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Barclays: Housing from the Banks’ Point of View

There is a growing consensus among lenders that home prices have stabilized, according to analysts at ""Barclays Capital"":http://www.barcap.com. Research by the investment firm also indicates that loan modification efforts have risen significantly, and banks have begun to take a more aggressive approach when it comes to disposing of troubled real estate assets.


As Barclays has done for the past several quarters, the company's analysts sifted through the fourth quarter earnings transcripts for roughly 20 banks â€" regional and national â€" to capture their current views on the housing market and their expectations for the market going forward.

Research notes from that analysis released to DSNews.com reveal that while the 2010 outlook for the broader economy is somewhat mixed, lenders are largely in agreement that home prices appear to have stabilized in many parts of the nation.

Although certain markets â€" Arizona, Nevada, and parts of Florida predominantly â€" continue to exhibit softness in property values, Barclays says stabilization throughout most of the country has led banks' management teams to believe that stress in the real estate portfolio is likely to abate in 2010.

Barclays quoted ""Synovus"":http://www.synovus.com as saying in its Q4 earnings call, ""We're not expecting a big pick-up in the housing market, but we certainly view it as a market with some stability in it.""


Residential portfolios continue to constitute a large portion of troubled assets, Barclays notes. However, many management teams pointed to improving credit metrics and appeared confident that in-flows of problem assets had stabilized or improved in the fourth quarter of 2009, citing lower early-stage delinquencies and less exposure, due mainly to write-offs or loan sales.

Barclays analysts say the sequential rise in banks' troubled debt restructuring balances also suggest increasing participation in loan modification programs, such as the government's Home Affordable Modification Program (HAMP), as well as their own internally-developed programs.

Although as of the end of Q4, loan modifications predominantly included reductions in interest rates, the government's ""recent enhancements to HAMP"":http://dsnews.comarticles/white-house-adds-underwater-unemployed-assistance-to-housing-program-2010-03-26 could encourage banks to consider principal forgiveness. The analysts said in their report that they believe this approach is a positive move toward keeping residential foreclosure inventory in check.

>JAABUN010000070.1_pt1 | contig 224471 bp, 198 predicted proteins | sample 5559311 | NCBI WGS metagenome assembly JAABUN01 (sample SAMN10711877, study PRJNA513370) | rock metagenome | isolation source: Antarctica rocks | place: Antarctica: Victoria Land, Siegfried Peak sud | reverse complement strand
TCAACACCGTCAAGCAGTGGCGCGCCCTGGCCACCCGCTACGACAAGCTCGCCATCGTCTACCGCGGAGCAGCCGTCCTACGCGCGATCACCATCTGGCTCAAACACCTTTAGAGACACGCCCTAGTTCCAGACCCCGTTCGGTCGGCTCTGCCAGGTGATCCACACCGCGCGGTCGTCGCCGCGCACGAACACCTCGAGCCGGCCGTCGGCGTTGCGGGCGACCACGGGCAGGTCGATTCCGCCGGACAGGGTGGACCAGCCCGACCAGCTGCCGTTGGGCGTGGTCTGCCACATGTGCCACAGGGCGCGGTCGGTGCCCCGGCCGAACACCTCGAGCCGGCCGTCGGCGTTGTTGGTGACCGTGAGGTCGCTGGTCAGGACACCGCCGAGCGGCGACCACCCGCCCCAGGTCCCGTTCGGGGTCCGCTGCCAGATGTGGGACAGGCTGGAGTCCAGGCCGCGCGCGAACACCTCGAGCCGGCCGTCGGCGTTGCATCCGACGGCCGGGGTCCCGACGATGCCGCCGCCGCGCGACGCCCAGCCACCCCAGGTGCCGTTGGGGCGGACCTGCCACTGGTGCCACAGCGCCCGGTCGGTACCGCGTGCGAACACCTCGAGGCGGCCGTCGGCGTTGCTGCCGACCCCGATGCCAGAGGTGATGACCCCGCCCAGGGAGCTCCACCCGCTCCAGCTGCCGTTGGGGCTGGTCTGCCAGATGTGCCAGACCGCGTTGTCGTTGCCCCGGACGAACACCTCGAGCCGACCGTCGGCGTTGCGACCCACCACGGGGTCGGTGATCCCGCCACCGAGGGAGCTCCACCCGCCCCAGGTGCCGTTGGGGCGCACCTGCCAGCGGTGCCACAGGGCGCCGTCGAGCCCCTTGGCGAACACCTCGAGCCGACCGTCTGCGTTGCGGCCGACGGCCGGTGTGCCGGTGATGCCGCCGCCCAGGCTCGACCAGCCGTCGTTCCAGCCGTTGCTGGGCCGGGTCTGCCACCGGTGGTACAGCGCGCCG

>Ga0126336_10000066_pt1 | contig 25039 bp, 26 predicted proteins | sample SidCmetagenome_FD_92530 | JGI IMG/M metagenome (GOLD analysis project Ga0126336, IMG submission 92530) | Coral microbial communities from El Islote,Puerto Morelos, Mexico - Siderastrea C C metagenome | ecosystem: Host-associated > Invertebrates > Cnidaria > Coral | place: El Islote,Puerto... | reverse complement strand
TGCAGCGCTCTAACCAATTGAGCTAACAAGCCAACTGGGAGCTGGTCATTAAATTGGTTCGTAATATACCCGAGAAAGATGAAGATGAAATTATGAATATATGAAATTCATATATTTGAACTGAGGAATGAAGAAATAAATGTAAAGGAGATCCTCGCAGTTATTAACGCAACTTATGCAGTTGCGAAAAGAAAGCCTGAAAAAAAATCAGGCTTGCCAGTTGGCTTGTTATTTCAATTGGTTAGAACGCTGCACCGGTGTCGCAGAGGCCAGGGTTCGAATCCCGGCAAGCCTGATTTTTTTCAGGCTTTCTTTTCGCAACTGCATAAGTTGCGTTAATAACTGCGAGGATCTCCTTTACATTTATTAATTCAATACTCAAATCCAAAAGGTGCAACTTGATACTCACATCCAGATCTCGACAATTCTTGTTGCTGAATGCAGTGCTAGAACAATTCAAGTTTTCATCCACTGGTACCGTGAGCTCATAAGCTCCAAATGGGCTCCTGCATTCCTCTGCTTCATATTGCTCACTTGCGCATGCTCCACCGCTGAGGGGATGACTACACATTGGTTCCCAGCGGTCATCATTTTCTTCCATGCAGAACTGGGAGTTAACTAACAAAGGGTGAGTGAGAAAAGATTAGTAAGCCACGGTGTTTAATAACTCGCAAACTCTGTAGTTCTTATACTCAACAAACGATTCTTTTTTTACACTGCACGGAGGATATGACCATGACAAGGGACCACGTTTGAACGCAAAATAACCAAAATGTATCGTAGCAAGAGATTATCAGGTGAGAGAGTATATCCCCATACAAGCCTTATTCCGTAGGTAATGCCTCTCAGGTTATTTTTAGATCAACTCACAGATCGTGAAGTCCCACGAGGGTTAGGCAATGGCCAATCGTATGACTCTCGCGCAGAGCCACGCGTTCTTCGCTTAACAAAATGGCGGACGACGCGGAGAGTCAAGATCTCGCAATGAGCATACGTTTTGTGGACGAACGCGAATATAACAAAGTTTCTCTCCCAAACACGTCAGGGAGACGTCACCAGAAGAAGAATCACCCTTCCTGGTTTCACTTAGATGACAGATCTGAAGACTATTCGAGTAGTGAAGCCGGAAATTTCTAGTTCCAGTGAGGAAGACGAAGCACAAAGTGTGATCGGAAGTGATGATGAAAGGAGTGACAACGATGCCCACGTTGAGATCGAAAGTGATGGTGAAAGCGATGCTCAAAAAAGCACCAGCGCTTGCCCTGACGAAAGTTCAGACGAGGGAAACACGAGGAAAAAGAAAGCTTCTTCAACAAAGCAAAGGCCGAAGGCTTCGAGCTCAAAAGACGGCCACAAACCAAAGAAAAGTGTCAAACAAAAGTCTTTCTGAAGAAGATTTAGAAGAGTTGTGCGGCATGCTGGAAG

But, the analysts said, ""[D]espite the slowing pace with which new residential loans become delinquent, we believe the plethora of foreclosures already in the pipeline will likely weigh on the housing market for the foreseeable future.""

Several banks indicated an aggressive stance towards moving through REO inventory, citing sequential increases in sales activity, Barclays said, adding that a few management teams offered concrete examples of inventory marks relative to original loan values.

Barclays quoted a ""Comerica"":http://www.comerica.com exec as saying, ""[A]cross the board I would say there's more interest in distressed asset sales whether it's packages of deals or one-off deals. [T]he prices of real estate and the write-downs have been so significant that people are now starting to say maybe the bottom has been reached or maybe we're on the upside of that depending on the market. Very, very good activity.""

Barclays analysts cautioned in their report, though, ""[W]e would note that should home prices begin to show further signs of deterioration, we believe banks would likely be more patient with their REO inventory.""

About Author: Carrie Bay

Carrie Bay is a freelance writer for DS News and its sister publication MReport. She served as online editor for DSNews.com from 2008 through 2011. Prior to joining DS News and the Five Star organization, she managed public relations, marketing, and media relations initiatives for several B2B companies in the financial services, technology, and telecommunications industries. She also wrote for retail and nonprofit organizations upon graduating from Texas A&M University with degrees in journalism and English.

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